Page 9: Guidelines for Canadian Drinking Water Quality: Guideline Technical Document - Enteric Protozoa: Giardia and Cryptosporidium

10.0 Rationale

Several species and genotypes of Giardia and Cryptosporidium are known to infect humans. These pathogens are excreted in the faeces of infected persons and animals and can potentially be found in source water. Their occurrence in source water varies over time and can be significantly affected by extreme weather or spill/upset events (i.e., increases in (oo)cyst levels associated with these events). The best way to safeguard against the presence of hazardous levels of Cryptosporidium and Giardia in drinking water is based on the application of the multi-barrier approach, including source water protection and adequate treatment, as demonstrated using appropriate physicochemical parameters, followed by the verification of the absence of faecal indicator organisms in the finished water. The protection of public health is accomplished by setting health-based treatment goals. To set health-based treatment goals, the level of risk deemed tolerable or acceptable needs to be determined. The Federal-Provincial-Territorial Committee on Drinking Water has chosen this acceptable level of risk as 10−6 DALY/person per year, which is consistent with the reference level adopted by WHO. This is a risk management decision that balances the estimated disease burden from Cryptosporidium and Giardia with the lack of information on the prevalence of these pathogens in source waters, limitations in disease surveillance and the variations in performance within different types of water treatment technologies.

Although all enteric protozoa of concern need to be identified, risk assessments do not usually consider each individual enteric protozoan. Instead, the risk assessment includes only specific enteric protozoa (reference pathogens or, in this case, reference protozoa) whose characteristics make them a good representative of all similar pathogenic protozoa. It is assumed that if the reference protozoa are controlled, this will ensure control of all other similar protozoa of concern. Cryptosporidium parvum and Giardia lamblia have been selected as the reference protozoa for this risk assessment because of their high prevalence rates, potential to cause widespread disease, resistance to chlorine disinfection and the availability of a dose-response model for each organism.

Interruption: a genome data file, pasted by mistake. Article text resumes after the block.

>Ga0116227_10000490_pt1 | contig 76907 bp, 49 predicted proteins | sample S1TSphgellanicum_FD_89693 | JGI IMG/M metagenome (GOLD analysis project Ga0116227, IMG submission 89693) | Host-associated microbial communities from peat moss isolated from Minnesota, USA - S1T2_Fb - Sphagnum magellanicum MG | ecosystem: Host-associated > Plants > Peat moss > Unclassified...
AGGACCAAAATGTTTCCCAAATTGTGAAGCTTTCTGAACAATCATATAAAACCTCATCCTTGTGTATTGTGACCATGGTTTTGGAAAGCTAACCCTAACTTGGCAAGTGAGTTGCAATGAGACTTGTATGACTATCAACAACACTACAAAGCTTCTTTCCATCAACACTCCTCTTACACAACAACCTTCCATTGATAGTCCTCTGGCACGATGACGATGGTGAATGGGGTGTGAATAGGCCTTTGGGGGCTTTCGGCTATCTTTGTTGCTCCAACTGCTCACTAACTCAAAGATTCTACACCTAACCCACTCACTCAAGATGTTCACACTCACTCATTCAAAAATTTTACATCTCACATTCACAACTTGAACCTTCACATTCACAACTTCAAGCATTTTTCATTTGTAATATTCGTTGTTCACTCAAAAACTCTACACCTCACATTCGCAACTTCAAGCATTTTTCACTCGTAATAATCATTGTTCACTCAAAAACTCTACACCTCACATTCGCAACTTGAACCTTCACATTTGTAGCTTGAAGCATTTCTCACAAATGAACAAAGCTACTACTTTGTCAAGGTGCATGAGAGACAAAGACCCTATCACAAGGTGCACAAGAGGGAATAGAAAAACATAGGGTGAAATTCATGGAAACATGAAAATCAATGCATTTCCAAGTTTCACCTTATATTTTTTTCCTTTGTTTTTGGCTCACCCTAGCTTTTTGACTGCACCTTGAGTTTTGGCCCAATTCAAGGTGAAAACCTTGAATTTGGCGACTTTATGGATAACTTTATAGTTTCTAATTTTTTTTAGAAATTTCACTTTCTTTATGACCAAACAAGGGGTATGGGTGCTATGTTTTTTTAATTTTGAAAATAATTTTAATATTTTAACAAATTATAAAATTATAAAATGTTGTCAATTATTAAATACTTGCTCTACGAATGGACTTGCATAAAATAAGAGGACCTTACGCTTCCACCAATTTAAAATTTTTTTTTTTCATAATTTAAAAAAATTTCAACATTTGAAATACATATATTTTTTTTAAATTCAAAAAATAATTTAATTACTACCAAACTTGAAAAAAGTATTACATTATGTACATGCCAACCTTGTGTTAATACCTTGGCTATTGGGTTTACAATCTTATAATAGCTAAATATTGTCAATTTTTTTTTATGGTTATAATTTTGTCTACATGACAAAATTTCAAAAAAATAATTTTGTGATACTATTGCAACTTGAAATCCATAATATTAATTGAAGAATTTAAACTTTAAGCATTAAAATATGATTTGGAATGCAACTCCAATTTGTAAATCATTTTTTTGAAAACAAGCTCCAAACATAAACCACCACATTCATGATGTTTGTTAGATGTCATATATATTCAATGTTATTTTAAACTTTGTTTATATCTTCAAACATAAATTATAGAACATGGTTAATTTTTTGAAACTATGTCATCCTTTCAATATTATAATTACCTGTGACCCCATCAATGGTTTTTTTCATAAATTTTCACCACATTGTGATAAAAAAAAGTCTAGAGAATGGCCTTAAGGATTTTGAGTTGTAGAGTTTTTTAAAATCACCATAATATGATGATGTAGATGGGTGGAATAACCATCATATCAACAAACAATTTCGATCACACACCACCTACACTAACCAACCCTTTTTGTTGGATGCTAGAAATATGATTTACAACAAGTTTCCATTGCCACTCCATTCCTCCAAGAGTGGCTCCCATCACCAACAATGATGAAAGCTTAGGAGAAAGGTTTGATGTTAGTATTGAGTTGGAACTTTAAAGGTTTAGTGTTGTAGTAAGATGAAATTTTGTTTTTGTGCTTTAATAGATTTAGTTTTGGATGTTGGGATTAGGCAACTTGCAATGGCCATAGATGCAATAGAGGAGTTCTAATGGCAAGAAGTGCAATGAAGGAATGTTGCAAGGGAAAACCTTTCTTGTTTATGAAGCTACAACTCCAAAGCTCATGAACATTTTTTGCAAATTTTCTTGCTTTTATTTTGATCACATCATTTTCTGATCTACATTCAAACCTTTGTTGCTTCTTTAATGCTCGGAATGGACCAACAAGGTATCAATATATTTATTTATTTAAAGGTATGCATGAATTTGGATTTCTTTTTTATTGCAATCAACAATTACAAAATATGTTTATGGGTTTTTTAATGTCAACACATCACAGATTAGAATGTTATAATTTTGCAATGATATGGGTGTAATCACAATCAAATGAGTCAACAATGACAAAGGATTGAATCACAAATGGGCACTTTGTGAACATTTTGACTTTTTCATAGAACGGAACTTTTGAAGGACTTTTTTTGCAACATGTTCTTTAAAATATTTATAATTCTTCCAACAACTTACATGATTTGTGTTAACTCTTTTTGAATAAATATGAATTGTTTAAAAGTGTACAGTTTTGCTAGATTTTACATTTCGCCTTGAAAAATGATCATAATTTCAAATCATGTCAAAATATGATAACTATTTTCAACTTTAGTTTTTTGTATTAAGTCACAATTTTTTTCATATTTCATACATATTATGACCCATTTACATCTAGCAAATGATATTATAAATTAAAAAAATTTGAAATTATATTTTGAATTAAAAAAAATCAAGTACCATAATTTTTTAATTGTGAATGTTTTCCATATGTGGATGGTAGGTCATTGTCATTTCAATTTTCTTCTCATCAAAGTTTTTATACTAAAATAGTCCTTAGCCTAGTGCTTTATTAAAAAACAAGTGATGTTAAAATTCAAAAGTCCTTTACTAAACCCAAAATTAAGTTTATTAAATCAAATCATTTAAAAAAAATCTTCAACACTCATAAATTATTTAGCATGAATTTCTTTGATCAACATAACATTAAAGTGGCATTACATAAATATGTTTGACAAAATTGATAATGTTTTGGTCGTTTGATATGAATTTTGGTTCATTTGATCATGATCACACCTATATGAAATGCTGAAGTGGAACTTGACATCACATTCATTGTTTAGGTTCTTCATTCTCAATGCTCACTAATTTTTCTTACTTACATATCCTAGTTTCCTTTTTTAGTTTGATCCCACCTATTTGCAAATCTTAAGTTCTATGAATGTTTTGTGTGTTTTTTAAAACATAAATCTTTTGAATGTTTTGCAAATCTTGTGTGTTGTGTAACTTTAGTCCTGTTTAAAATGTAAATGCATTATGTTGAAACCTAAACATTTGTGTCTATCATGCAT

In Canada, many surface water sources will have Cryptosporidium and Giardia concentrations in the range of 1-200 (oo)cysts/100 L of water. The QMRA approach used in this guideline technical document demonstrates that if a source water has a concentration of (oo)cysts at the lower end of this range--for example, approximately 13 oocysts/100 L and/or 34 cysts/100 L--a water treatment plant would need to consistently achieve at least a 3 log reduction in (oo)cyst concentration in order to meet the reference level of 10−6 DALY/person per year. Thus, a minimum 3 log reduction and/or inactivation of Cryptosporidium and Giardia has been established as a health-based treatment goal. Many source waters in Canada may require more than the minimum treatment goal to meet the acceptable level of risk.

QMRA can be used on a site-specific basis to evaluate how variations in source water quality may contribute to microbiological risk and to assess the adequacy of existing control measures or the requirement for additional treatment barriers or optimization. In most cases, a well-operated treatment plant employing effective coagulation, flocculation, clarification, filtration and disinfection achieving a sufficient CT value should produce water with a negligible risk of infection from enteric protozoa. Where possible, watersheds or aquifers that are used as sources of drinking water should be protected from faecal waste.

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